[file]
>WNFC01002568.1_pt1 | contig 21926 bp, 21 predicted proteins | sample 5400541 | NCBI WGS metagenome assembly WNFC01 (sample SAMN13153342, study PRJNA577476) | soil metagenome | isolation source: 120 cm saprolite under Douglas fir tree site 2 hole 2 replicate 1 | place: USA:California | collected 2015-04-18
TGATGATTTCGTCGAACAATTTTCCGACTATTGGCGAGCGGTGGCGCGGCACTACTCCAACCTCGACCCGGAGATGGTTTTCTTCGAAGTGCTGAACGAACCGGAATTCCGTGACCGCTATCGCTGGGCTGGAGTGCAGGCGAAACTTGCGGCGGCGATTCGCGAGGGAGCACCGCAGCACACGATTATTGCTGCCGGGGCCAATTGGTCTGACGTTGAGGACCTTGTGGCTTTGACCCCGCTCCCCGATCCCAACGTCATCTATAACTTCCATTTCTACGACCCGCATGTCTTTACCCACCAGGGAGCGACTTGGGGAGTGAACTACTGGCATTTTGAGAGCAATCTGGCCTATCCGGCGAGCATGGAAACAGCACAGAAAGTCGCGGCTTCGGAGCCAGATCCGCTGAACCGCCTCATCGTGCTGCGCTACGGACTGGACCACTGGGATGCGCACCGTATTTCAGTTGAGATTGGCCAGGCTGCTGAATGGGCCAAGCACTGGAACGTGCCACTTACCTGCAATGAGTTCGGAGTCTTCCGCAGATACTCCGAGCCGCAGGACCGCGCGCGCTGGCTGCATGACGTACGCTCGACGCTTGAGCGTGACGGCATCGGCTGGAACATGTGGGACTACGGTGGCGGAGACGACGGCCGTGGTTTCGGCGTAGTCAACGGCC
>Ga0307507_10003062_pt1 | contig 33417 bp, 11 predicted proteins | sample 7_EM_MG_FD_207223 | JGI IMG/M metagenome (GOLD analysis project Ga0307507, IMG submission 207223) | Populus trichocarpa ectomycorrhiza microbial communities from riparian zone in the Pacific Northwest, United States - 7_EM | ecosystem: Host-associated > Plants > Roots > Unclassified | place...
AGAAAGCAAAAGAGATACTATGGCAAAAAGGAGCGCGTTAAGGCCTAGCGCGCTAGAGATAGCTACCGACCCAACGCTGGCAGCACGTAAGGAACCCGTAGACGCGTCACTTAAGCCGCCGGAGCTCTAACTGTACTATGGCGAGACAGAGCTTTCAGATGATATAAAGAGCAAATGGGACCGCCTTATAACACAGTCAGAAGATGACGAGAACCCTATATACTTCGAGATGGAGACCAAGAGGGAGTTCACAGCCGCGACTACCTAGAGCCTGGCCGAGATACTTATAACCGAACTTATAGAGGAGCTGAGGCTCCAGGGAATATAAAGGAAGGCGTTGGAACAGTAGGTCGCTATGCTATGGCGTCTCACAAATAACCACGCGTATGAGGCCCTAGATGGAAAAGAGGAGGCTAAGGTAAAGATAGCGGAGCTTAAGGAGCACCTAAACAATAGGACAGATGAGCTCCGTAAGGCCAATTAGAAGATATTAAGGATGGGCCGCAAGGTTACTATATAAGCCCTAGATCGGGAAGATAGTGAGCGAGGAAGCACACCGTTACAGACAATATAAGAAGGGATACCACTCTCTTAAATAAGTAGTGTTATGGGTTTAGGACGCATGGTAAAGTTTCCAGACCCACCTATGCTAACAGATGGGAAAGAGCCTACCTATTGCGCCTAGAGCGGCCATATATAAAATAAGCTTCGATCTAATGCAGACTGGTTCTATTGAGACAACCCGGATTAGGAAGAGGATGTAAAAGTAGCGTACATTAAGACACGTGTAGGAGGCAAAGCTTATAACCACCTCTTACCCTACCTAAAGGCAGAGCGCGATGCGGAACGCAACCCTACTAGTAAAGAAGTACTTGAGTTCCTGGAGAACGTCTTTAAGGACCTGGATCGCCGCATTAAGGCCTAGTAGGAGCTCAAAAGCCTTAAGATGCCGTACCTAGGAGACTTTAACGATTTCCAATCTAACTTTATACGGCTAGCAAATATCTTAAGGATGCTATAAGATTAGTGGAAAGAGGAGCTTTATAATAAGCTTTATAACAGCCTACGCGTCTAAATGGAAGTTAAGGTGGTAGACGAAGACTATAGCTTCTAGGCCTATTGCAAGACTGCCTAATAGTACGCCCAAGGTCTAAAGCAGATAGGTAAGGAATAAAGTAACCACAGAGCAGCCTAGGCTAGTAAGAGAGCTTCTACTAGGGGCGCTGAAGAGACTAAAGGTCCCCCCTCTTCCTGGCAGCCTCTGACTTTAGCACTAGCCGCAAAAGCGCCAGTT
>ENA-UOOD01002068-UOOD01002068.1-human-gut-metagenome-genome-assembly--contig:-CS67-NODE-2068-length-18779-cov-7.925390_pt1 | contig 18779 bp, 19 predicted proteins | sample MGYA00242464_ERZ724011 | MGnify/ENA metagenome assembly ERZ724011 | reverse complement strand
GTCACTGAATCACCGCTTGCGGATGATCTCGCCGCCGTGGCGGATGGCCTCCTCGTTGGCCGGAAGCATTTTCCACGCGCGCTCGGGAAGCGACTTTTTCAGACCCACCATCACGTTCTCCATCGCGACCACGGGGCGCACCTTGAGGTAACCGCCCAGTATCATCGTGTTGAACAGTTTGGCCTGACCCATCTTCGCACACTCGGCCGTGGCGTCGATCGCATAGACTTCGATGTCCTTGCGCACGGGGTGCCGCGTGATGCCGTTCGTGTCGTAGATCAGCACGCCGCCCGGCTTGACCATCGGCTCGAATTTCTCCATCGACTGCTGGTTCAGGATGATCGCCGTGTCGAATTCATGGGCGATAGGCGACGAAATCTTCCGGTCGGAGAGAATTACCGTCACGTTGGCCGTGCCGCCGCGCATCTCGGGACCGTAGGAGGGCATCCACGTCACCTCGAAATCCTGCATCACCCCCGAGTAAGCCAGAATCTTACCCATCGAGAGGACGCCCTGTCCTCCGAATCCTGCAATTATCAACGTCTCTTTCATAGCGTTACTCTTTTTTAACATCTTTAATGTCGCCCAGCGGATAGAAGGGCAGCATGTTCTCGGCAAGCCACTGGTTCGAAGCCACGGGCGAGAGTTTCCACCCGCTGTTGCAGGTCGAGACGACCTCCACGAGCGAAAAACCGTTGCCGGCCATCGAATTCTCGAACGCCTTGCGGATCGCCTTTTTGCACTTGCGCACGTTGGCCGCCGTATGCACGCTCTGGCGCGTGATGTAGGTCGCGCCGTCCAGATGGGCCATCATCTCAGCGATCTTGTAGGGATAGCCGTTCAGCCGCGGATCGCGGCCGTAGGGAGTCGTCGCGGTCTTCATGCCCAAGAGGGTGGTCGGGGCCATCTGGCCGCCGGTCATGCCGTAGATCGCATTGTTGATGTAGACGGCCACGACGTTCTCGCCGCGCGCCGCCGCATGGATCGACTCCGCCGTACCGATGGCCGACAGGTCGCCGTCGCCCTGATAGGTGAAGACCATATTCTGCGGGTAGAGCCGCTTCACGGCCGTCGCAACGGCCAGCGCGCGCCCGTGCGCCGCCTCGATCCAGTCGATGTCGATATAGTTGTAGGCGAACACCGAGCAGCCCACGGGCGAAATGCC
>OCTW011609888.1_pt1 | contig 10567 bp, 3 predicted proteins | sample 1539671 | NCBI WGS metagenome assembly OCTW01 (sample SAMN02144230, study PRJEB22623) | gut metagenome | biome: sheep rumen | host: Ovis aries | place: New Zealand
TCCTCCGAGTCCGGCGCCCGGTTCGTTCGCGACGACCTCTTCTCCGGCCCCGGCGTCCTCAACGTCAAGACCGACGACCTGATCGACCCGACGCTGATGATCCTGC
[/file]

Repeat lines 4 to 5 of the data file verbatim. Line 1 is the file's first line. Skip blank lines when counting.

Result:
AGAAAGCAAAAGAGATACTATGGCAAAAAGGAGCGCGTTAAGGCCTAGCGCGCTAGAGATAGCTACCGACCCAACGCTGGCAGCACGTAAGGAACCCGTAGACGCGTCACTTAAGCCGCCGGAGCTCTAACTGTACTATGGCGAGACAGAGCTTTCAGATGATATAAAGAGCAAATGGGACCGCCTTATAACACAGTCAGAAGATGACGAGAACCCTATATACTTCGAGATGGAGACCAAGAGGGAGTTCACAGCCGCGACTACCTAGAGCCTGGCCGAGATACTTATAACCGAACTTATAGAGGAGCTGAGGCTCCAGGGAATATAAAGGAAGGCGTTGGAACAGTAGGTCGCTATGCTATGGCGTCTCACAAATAACCACGCGTATGAGGCCCTAGATGGAAAAGAGGAGGCTAAGGTAAAGATAGCGGAGCTTAAGGAGCACCTAAACAATAGGACAGATGAGCTCCGTAAGGCCAATTAGAAGATATTAAGGATGGGCCGCAAGGTTACTATATAAGCCCTAGATCGGGAAGATAGTGAGCGAGGAAGCACACCGTTACAGACAATATAAGAAGGGATACCACTCTCTTAAATAAGTAGTGTTATGGGTTTAGGACGCATGGTAAAGTTTCCAGACCCACCTATGCTAACAGATGGGAAAGAGCCTACCTATTGCGCCTAGAGCGGCCATATATAAAATAAGCTTCGATCTAATGCAGACTGGTTCTATTGAGACAACCCGGATTAGGAAGAGGATGTAAAAGTAGCGTACATTAAGACACGTGTAGGAGGCAAAGCTTATAACCACCTCTTACCCTACCTAAAGGCAGAGCGCGATGCGGAACGCAACCCTACTAGTAAAGAAGTACTTGAGTTCCTGGAGAACGTCTTTAAGGACCTGGATCGCCGCATTAAGGCCTAGTAGGAGCTCAAAAGCCTTAAGATGCCGTACCTAGGAGACTTTAACGATTTCCAATCTAACTTTATACGGCTAGCAAATATCTTAAGGATGCTATAAGATTAGTGGAAAGAGGAGCTTTATAATAAGCTTTATAACAGCCTACGCGTCTAAATGGAAGTTAAGGTGGTAGACGAAGACTATAGCTTCTAGGCCTATTGCAAGACTGCCTAATAGTACGCCCAAGGTCTAAAGCAGATAGGTAAGGAATAAAGTAACCACAGAGCAGCCTAGGCTAGTAAGAGAGCTTCTACTAGGGGCGCTGAAGAGACTAAAGGTCCCCCCTCTTCCTGGCAGCCTCTGACTTTAGCACTAGCCGCAAAAGCGCCAGTT
>ENA-UOOD01002068-UOOD01002068.1-human-gut-metagenome-genome-assembly--contig:-CS67-NODE-2068-length-18779-cov-7.925390_pt1 | contig 18779 bp, 19 predicted proteins | sample MGYA00242464_ERZ724011 | MGnify/ENA metagenome assembly ERZ724011 | reverse complement strand